How a Put Option Trade Works

Put options are bets that the price of the underlying asset is going to fall. Puts are excellent trading instruments when you’re trying to guard against losses in stock, futures contracts, or commodities that you already own.

Here is a typical situation where buying a put option can be beneficial: Say, for example, that you bought XYZ at $31, but you start getting concerned, because the stock price is starting to drift down because the market is weakening.

A good way to protect yourself when you’re in this situation is to buy a put option. So you decide to buy an August 30 put for a $1 premium, which costs you $100.

By buying the put, you’re locking in the value of your stock at $30 per share until the expiration date on the third Friday in August. If the stock price falls to $20 per share, you still can sell it to someone at $30 per share, as long as the option has not expired. Indeed, the put option gives you the right to sell the stock at $30 no matter how low the price falls.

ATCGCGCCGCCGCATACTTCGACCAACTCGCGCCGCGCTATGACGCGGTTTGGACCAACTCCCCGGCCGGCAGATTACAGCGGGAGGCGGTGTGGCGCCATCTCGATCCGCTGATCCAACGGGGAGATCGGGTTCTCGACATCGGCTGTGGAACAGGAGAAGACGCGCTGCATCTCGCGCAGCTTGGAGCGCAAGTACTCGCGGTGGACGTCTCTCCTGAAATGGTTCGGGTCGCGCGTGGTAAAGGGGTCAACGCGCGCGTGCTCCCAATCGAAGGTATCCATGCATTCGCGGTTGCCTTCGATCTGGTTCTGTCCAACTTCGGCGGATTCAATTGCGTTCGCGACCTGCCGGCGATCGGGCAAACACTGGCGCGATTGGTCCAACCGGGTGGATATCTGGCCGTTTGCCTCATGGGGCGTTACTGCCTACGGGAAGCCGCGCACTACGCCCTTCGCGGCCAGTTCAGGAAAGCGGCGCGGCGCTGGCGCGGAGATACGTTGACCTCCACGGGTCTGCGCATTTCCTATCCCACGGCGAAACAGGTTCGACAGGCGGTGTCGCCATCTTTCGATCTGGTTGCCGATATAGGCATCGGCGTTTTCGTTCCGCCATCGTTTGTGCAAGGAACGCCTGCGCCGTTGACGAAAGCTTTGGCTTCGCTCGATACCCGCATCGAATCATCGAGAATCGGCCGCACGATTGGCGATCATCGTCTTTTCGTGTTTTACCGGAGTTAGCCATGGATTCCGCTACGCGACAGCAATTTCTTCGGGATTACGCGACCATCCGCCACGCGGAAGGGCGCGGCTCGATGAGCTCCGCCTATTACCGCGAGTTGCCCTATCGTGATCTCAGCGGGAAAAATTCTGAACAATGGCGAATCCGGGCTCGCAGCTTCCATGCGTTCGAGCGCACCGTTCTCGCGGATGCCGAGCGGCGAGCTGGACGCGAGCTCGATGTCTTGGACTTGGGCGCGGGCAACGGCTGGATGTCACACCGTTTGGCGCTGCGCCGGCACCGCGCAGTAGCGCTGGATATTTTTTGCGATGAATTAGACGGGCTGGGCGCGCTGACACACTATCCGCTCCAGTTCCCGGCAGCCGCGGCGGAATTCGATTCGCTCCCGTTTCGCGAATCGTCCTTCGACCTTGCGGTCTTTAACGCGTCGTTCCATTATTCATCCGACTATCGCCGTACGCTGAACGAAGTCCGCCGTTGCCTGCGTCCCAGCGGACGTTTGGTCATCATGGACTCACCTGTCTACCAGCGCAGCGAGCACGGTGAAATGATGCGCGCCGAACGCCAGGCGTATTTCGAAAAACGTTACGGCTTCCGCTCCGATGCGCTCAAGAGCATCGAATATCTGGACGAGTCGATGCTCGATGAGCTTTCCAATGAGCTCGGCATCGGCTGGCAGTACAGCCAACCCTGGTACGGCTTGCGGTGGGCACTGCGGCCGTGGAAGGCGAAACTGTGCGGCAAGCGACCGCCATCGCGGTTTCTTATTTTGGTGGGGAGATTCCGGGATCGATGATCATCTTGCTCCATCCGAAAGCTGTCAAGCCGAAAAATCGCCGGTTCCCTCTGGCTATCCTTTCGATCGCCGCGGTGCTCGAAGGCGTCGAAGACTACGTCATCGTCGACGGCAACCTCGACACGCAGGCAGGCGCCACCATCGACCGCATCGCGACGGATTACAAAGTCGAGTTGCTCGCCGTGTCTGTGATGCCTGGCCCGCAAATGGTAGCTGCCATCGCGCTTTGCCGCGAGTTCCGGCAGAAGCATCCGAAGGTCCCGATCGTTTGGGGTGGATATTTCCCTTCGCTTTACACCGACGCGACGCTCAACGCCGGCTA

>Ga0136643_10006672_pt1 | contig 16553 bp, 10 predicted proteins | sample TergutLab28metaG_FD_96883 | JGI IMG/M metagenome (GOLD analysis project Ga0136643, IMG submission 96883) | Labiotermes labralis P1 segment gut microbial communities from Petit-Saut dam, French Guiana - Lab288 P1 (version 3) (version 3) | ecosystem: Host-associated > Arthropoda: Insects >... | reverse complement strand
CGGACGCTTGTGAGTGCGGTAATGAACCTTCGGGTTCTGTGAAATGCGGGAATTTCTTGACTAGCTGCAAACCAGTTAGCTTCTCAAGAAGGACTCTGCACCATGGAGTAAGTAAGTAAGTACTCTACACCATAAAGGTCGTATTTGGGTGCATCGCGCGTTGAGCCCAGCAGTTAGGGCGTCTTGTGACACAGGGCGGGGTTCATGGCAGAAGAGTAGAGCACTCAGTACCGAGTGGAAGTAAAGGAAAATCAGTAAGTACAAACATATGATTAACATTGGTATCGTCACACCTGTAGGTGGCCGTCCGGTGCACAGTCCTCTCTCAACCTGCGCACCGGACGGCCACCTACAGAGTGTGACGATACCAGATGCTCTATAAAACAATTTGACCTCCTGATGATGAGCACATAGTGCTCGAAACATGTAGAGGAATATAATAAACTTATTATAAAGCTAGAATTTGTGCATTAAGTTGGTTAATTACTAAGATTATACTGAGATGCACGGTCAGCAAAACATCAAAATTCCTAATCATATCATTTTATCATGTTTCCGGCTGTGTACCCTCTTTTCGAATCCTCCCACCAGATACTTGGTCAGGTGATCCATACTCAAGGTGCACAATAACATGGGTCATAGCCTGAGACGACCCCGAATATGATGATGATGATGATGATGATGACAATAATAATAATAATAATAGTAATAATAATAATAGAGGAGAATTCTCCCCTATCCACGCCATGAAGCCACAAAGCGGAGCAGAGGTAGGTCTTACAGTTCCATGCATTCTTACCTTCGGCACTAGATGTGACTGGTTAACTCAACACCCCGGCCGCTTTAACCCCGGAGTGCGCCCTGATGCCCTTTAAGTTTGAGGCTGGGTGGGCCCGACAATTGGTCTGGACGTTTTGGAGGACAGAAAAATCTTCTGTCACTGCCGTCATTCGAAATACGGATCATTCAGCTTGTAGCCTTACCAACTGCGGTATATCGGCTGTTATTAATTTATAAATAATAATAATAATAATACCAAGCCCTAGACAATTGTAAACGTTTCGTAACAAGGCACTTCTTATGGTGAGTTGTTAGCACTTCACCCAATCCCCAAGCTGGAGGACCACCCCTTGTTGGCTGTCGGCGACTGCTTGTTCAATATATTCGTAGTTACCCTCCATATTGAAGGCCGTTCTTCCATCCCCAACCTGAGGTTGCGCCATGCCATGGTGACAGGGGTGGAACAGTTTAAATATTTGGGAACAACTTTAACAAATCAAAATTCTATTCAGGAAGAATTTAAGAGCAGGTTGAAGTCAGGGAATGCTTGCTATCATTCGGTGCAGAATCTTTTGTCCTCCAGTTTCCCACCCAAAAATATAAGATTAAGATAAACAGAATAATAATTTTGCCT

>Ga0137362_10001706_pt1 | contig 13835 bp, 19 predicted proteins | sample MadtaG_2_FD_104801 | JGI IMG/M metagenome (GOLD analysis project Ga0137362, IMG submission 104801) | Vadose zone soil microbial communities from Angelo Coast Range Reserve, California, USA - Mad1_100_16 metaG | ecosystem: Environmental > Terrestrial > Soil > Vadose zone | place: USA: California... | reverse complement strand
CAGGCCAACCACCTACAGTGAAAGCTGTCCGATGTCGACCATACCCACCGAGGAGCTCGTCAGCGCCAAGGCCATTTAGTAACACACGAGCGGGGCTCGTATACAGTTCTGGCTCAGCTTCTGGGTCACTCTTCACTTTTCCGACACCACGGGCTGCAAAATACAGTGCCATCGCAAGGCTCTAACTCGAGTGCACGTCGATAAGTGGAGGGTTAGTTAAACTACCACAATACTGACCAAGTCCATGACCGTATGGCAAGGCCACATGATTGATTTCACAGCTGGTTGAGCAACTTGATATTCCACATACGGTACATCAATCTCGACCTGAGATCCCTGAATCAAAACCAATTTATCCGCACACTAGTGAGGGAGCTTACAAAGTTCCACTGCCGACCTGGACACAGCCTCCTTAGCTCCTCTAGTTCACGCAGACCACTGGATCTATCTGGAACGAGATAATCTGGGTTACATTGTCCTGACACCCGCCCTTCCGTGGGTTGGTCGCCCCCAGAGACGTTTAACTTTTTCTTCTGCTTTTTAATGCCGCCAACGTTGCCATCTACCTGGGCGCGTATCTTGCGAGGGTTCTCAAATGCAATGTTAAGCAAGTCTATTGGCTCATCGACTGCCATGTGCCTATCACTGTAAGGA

Using the put option as portfolio insurance fixes your worst risk at $200, which includes the $100 premium you paid for the put option and the $1 per share you can lose after originally paying $31 per share for the stock, if you exercise the put.

Your other alternative when the stock falls below $30 is to sell the put to the market and profit from the appreciation of the option while holding onto the stock.

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